Royal Australian Navy veteran Mackenzie J. Gregory created “Ahoy – Mac’s Web Log” more than 30 years ago on the Internet. He dedicated the site to all “Who went down to the sea in ships” in World War 2, and especially to the 84 officers and men who died on H.M.A.S. Canberra at the Battle of Savo Island, August 9, 1942. Over the years, Mac’s website has become an invaluable source of information, much of it first-hand, regarding naval exploits from the war.
Mac joined the Royal Australian Naval College as a 13-year-old Cadet Midshipman in 1936. He went to sea as a young naval officer in August 1939 as the clouds of war gathered over Europe.
Three years later he was serving as Officer of the Watch aboard the cruiser Canberra in the Solomon Islands northwest of Australia when the Battle of Savo Island began August 8, 1942. The ‘Canberra’ did not survive the battle.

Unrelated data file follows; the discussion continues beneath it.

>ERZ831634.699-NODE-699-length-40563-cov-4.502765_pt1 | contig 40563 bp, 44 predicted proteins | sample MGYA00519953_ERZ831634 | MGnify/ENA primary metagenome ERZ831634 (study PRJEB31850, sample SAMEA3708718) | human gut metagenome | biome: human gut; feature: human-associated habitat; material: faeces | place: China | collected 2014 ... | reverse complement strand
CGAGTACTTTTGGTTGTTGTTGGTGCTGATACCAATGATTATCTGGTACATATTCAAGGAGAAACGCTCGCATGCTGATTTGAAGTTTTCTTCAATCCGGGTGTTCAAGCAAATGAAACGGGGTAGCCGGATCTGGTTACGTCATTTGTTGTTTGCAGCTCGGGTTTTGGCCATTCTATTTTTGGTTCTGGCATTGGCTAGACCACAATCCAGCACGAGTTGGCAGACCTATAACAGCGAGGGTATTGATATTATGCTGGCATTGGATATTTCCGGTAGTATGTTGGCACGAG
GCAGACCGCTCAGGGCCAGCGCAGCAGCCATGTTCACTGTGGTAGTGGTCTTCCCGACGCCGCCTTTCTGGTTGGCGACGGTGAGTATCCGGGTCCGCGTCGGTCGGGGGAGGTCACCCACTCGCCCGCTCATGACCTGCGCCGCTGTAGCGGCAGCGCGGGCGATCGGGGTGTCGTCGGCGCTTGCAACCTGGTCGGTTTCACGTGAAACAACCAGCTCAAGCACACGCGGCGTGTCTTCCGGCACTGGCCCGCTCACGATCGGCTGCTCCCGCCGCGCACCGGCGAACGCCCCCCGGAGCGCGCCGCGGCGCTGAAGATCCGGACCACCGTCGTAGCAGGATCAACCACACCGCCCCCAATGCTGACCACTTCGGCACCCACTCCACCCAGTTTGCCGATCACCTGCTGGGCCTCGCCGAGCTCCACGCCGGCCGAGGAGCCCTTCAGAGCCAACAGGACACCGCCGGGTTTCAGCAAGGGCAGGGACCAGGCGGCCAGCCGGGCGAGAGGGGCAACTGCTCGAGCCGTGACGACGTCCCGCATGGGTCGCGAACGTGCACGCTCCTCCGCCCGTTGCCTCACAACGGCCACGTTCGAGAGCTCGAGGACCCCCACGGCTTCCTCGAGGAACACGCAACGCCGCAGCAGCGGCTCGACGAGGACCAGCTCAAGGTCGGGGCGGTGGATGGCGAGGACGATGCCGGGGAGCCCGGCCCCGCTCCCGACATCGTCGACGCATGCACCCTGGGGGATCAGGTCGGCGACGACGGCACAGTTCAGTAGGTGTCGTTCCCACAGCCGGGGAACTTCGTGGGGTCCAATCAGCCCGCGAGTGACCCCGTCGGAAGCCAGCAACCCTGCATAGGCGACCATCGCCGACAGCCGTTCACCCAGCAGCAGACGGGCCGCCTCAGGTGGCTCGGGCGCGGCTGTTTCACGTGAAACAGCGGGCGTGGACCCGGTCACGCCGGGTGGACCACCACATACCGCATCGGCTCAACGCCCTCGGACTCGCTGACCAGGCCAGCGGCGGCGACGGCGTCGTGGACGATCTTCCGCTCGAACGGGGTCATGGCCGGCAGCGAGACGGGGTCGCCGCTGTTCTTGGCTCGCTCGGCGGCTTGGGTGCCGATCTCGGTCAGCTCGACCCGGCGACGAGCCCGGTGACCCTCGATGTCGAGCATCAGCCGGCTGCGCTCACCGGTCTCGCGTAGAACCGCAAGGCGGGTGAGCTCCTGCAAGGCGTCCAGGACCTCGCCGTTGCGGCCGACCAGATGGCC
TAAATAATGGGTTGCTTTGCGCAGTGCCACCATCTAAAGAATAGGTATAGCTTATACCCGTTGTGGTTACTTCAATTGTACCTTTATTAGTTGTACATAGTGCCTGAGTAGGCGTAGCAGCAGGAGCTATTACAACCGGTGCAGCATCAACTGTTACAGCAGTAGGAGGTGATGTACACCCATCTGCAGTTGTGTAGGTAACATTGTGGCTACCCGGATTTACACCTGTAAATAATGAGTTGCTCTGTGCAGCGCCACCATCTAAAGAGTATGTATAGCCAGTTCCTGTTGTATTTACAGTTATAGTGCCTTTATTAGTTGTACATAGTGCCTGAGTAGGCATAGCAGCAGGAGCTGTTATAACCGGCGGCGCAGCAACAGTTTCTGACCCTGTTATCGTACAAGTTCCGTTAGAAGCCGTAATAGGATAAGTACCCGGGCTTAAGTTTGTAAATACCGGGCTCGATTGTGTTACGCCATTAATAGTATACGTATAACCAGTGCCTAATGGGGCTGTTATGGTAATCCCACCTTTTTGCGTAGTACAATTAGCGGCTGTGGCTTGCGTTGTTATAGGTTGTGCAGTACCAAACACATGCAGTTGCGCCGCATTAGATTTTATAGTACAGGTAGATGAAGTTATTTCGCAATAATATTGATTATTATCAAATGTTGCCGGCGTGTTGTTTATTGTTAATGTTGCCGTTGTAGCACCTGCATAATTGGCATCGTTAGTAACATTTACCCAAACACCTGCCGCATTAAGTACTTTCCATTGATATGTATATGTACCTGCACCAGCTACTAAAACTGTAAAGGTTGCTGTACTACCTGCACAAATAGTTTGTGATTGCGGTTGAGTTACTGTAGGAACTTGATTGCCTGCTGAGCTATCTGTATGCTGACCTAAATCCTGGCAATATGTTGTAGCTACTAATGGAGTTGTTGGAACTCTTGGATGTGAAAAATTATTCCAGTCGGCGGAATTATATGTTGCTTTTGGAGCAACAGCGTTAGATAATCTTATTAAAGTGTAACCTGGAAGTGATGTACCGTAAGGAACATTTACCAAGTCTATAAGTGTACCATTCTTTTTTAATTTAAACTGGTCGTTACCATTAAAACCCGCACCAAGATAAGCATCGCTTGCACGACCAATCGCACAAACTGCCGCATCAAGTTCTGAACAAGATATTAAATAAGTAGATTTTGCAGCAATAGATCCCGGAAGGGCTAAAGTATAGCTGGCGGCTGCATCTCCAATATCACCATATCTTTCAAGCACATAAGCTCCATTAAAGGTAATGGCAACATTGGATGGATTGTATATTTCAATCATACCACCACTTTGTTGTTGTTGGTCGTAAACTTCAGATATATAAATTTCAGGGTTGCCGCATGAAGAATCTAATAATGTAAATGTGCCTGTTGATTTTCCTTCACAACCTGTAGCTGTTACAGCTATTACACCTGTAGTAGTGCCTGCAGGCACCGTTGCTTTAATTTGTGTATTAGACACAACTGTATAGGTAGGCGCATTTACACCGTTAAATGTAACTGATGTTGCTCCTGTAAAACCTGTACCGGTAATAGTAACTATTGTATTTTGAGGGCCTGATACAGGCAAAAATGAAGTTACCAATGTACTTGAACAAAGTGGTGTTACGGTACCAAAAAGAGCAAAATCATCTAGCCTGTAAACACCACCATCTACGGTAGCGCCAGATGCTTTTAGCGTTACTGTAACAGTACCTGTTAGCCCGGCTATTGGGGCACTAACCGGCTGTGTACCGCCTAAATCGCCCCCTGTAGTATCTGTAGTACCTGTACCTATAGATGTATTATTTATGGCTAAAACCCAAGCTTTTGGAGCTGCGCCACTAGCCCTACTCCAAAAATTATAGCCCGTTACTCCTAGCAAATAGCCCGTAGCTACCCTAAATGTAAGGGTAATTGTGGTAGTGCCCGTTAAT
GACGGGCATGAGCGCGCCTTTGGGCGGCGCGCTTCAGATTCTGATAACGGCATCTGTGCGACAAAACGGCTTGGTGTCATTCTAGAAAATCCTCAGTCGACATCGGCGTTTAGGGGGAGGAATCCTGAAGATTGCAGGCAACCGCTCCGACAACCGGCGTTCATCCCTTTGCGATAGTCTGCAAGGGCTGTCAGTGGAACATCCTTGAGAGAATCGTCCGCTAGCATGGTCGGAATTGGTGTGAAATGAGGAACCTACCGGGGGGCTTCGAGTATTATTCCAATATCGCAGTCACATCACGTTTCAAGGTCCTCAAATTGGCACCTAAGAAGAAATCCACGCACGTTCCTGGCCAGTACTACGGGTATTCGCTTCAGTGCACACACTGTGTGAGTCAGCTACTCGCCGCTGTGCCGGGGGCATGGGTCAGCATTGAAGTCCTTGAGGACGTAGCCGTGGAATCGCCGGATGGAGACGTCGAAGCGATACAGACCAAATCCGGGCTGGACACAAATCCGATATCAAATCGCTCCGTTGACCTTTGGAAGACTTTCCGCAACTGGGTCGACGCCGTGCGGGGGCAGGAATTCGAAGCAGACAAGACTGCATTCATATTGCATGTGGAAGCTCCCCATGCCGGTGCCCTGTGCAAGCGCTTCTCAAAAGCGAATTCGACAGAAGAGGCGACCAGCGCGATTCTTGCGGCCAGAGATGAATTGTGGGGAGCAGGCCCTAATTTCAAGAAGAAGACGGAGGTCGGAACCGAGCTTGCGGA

After the war, Mac completed the first combined Torpedo Anti-Submarine (TAS) Specialist Long course in UK Naval Schools from 1947 – 1948.
Other assignments followed, including aide de camp to Australia’s Governor General in the capital of Canberra, and as Fleet TAS Officer on the staff of the Flag Officer Commanding the Australian Fleet aboard the carrier Vengeance.
Several years after retiring from the navy, Mac started “Ahoy,” helping to preserve the memories of both service men and women and civilians caught in the whirlwind of war.
His long held dream to erect a bronze commemorative statue of a World War 2 sailor “Answering the Call” was unveiled by Royal Australian Navy Vice Admiral Tim Barrett in November 2015.
Although Mac passed away Aug. 27, 2014, before he could see his dream realized, his website had already become a fitting monument of his devotion to preserving history.
You’ll discover that Ahoy – Mac’s Web Log is filled with interesting articles, features, guest stories, and a forum.
Lieut Cdr NICOLAS BRACEGIRDLE MBE RN (BATH, UK) writes: His erudite website has been a magnificent example to all naval historians and shipmates. RAN history is made all the more accessible by this wonderful gentleman and even in our sorrow, we hope that his family are strengthened by the many tributes from all over the globe.
Visit http://www.ahoy.tk-jk.net/index.html for more.